Sunday, May 5, 2019

A Gift That Keeps Growing

A Gift That Keeps Growing

By Gary Gilson

One of the greatest gifts I ever got — The New Yorker Magazine — came from my great-uncle Ollie.

I was only 12, and The New Yorker hooked me. I have been reading it ever since. Here’s the unique thing: Uncle Ollie did not buy me a subscription; no, he would read his own copy, then wrap it up and mail it to me every week from his home in New York to my home in Connecticut.

That’s love.

Among my most vivid memories of his home: the walls leading to the attic were papered with covers of The New Yorker. 

Reading The New Yorker gave me a love for language, long before I came to appreciate the magazine’s rigorous fact-checking and lofty standards for clarity.

In coaching writers I offer this encouragement: “Make what you write . . . say what you mean.”

To achieve that goal requires precision — the basis for concise, clear and compelling writing. That’s technique; not worth much if what you’re writing about lacks substance.

One of my most painful memories: a series on juvenile delinquency that I wrote as a rookie reporter for The Minneapolis Star. Re-reading it now, I do not hesitate to describe it as unreadable and interminable. It’s filled with self-serving and mind-numbing bureaucratic jargon of state corrections officials; not a single juvenile delinquent appears in the series, and, as a result, nothing human that a reader can connect with.

With experience and practice I got better. All of us can; we just have to keep trying.

At colleges where I have taught journalism, among them Yale, Columbia, the University of Minnesota and, for the past 22 years, Colorado College, I always open with a presentation on clear writing. I urge students not to write “writing,” but to write the way they talk. After all, they have no trouble talking about the highlight of their day to a college roommate, so why not write the way you talk?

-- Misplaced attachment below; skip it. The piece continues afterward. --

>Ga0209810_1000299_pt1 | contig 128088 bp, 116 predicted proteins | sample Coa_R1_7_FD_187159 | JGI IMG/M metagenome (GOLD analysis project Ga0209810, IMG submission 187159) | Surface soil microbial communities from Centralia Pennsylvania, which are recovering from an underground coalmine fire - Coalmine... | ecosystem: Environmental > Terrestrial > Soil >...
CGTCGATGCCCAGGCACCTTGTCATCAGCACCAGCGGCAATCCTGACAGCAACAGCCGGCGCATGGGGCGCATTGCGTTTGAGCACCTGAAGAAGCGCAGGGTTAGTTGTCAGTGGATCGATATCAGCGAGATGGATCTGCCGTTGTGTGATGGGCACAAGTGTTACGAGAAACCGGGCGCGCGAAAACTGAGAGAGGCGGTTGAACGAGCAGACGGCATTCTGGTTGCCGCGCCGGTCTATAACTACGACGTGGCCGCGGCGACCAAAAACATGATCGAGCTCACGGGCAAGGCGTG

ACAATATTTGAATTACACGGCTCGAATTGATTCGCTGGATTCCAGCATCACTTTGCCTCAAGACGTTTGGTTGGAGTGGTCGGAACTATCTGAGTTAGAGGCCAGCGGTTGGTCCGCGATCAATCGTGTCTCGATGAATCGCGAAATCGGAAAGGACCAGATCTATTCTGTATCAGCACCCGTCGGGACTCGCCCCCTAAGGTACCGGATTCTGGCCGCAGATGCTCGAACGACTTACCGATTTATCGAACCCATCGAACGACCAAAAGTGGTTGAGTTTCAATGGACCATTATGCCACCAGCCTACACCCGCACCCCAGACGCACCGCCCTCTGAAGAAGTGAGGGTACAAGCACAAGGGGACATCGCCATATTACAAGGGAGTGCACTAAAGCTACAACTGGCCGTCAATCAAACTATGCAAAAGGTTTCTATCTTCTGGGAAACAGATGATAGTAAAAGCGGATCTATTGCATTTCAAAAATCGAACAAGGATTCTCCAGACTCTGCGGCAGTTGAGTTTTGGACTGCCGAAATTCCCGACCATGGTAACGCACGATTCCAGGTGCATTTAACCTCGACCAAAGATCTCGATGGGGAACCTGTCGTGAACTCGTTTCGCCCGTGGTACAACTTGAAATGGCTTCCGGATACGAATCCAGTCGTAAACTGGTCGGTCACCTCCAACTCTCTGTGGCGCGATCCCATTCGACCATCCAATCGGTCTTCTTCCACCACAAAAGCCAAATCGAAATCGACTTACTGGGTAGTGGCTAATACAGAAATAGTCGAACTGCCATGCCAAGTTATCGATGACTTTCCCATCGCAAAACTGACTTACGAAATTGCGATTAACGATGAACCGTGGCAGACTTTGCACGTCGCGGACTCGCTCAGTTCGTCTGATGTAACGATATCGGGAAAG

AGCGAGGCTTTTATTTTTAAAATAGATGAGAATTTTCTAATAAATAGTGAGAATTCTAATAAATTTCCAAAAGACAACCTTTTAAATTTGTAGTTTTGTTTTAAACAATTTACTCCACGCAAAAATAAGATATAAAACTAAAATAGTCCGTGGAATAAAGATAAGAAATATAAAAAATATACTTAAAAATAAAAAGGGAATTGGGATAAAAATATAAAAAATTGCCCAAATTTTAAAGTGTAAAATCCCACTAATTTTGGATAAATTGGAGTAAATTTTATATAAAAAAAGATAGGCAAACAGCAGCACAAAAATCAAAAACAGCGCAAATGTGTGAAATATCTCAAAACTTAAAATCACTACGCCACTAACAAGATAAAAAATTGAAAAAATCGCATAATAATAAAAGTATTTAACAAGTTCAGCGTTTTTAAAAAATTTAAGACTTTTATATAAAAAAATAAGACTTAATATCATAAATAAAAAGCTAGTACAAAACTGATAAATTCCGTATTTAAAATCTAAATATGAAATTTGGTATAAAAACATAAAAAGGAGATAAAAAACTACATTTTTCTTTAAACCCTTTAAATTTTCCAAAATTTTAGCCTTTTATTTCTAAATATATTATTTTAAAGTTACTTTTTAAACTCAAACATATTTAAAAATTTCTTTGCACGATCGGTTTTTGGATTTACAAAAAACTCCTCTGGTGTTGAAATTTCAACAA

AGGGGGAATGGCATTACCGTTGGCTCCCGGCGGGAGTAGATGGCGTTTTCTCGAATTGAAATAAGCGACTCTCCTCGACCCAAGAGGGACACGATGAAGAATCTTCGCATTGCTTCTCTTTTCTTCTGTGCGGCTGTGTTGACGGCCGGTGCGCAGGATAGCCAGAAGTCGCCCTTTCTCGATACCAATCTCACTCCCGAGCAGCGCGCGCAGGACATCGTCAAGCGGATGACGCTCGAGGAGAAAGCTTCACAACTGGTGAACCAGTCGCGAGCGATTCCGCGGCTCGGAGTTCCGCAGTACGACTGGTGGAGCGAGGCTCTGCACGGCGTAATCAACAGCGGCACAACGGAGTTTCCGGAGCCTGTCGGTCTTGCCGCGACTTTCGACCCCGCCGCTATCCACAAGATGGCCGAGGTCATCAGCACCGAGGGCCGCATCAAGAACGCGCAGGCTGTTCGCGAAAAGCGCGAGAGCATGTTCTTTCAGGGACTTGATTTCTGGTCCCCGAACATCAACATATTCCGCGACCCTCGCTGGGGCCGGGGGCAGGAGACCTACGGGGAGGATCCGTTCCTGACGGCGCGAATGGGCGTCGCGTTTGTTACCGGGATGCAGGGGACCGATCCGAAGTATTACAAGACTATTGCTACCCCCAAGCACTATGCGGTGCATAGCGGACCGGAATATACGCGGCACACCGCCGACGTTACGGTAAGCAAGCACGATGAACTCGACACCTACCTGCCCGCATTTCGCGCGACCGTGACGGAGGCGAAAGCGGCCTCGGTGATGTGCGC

It’s a great way to start.

In this series of columns I will use anecdotes to illustrate principles of clear writing. Next time I’ll cover a key principle by telling a story from Death Row at the South Carolina State Prison. Stay tuned.

For now, here’s a tip sheet on how to improve your writing:

1. Think about what you want to write.
2. Gather data.
3. Think about who will read what you write.
4. Create an OUTLINE of priorities. It will prove invaluable and will 
    relieve stress.
5. Start writing. DO NOT EDIT as you write. Just pour it out.
6. Read aloud what you have written. If it doesn’t sound natural, 
    change it.
7. Now edit and rewrite.
8. Read aloud AGAIN. If possible, read it to another person, and 
    have another person read it to you. If necessary, REWRITE.

Meanwhile, I want you know what a thrill it is for me to be writing again for the newspaper where my career began.

[May 5, 2019]

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